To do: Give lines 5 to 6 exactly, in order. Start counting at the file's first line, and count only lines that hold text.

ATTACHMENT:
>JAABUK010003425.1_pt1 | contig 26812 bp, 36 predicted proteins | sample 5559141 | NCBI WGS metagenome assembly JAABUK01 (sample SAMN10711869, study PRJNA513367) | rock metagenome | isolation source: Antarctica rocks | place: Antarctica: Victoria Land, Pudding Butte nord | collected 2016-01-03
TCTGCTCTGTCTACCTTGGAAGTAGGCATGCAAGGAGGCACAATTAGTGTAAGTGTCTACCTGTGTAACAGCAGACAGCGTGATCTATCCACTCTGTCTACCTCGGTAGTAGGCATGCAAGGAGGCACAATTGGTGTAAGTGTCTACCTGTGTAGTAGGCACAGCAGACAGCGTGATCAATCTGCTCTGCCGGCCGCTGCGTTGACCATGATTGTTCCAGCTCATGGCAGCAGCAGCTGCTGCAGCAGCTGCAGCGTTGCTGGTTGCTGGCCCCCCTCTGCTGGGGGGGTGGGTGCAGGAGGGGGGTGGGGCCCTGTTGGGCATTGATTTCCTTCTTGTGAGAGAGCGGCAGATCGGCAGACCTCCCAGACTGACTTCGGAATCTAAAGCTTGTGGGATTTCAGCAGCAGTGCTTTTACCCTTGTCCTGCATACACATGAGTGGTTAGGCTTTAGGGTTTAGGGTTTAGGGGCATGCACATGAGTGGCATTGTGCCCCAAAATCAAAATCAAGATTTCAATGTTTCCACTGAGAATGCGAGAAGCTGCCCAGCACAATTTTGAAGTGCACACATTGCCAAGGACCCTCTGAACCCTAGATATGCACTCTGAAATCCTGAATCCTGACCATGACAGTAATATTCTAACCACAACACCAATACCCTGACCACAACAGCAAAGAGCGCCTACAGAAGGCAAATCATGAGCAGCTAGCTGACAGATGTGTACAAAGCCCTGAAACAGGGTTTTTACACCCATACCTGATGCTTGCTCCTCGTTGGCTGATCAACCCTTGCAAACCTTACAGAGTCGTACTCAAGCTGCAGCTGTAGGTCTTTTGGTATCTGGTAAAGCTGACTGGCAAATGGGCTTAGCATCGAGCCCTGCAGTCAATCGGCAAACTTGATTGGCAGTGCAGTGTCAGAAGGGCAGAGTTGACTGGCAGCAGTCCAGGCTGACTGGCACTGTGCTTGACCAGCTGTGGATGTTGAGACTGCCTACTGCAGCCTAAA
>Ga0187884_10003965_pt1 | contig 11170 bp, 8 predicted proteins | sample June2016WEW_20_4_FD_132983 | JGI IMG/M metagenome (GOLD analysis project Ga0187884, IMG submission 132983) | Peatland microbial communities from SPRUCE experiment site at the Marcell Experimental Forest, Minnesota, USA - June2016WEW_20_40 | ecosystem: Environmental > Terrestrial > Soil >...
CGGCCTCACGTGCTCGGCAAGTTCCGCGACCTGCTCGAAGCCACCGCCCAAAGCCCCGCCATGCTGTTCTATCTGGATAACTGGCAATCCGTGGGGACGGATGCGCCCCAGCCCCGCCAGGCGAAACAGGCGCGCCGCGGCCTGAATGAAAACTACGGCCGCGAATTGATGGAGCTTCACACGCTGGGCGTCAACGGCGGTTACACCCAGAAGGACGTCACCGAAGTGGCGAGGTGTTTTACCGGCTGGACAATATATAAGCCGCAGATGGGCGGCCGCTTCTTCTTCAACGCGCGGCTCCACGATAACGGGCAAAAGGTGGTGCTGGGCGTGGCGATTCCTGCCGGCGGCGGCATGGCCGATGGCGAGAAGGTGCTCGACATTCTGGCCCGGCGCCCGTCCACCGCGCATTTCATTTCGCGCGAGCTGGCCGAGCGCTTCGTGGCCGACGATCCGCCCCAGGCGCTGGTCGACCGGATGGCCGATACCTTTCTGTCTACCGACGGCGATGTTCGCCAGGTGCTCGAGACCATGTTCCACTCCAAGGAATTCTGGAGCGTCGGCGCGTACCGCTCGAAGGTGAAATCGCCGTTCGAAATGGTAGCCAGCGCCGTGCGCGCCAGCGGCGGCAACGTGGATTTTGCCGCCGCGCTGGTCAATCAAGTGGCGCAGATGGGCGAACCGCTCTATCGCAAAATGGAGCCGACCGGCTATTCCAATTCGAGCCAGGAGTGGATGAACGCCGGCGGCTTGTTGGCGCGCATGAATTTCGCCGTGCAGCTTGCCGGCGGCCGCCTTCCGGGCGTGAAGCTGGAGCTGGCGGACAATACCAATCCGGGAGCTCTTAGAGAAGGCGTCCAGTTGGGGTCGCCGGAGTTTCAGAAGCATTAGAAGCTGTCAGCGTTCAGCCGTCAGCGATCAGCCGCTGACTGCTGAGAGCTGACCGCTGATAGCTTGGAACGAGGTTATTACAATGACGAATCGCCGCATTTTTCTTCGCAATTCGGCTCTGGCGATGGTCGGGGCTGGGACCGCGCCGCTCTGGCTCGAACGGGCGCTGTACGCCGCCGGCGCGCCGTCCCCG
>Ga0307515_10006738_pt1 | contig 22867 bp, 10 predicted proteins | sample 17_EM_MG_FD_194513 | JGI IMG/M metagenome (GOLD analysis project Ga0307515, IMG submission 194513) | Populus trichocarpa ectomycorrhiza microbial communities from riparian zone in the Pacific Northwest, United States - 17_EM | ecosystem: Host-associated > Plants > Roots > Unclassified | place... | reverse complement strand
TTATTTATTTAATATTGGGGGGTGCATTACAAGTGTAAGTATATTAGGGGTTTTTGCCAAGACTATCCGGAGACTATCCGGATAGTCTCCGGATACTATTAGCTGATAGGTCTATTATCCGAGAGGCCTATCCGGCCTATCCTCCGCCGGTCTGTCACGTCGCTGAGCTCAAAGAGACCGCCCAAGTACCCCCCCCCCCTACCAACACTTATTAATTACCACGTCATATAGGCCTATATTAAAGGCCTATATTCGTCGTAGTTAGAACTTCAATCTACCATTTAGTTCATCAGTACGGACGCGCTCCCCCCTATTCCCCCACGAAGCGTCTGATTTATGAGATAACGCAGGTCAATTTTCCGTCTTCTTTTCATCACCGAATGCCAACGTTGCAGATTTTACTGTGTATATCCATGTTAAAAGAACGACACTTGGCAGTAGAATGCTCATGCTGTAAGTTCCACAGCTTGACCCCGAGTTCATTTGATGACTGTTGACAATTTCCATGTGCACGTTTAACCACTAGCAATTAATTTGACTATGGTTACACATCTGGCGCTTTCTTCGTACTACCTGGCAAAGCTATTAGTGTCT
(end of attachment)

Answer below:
>Ga0307515_10006738_pt1 | contig 22867 bp, 10 predicted proteins | sample 17_EM_MG_FD_194513 | JGI IMG/M metagenome (GOLD analysis project Ga0307515, IMG submission 194513) | Populus trichocarpa ectomycorrhiza microbial communities from riparian zone in the Pacific Northwest, United States - 17_EM | ecosystem: Host-associated > Plants > Roots > Unclassified | place... | reverse complement strand
TTATTTATTTAATATTGGGGGGTGCATTACAAGTGTAAGTATATTAGGGGTTTTTGCCAAGACTATCCGGAGACTATCCGGATAGTCTCCGGATACTATTAGCTGATAGGTCTATTATCCGAGAGGCCTATCCGGCCTATCCTCCGCCGGTCTGTCACGTCGCTGAGCTCAAAGAGACCGCCCAAGTACCCCCCCCCCCTACCAACACTTATTAATTACCACGTCATATAGGCCTATATTAAAGGCCTATATTCGTCGTAGTTAGAACTTCAATCTACCATTTAGTTCATCAGTACGGACGCGCTCCCCCCTATTCCCCCACGAAGCGTCTGATTTATGAGATAACGCAGGTCAATTTTCCGTCTTCTTTTCATCACCGAATGCCAACGTTGCAGATTTTACTGTGTATATCCATGTTAAAAGAACGACACTTGGCAGTAGAATGCTCATGCTGTAAGTTCCACAGCTTGACCCCGAGTTCATTTGATGACTGTTGACAATTTCCATGTGCACGTTTAACCACTAGCAATTAATTTGACTATGGTTACACATCTGGCGCTTTCTTCGTACTACCTGGCAAAGCTATTAGTGTCT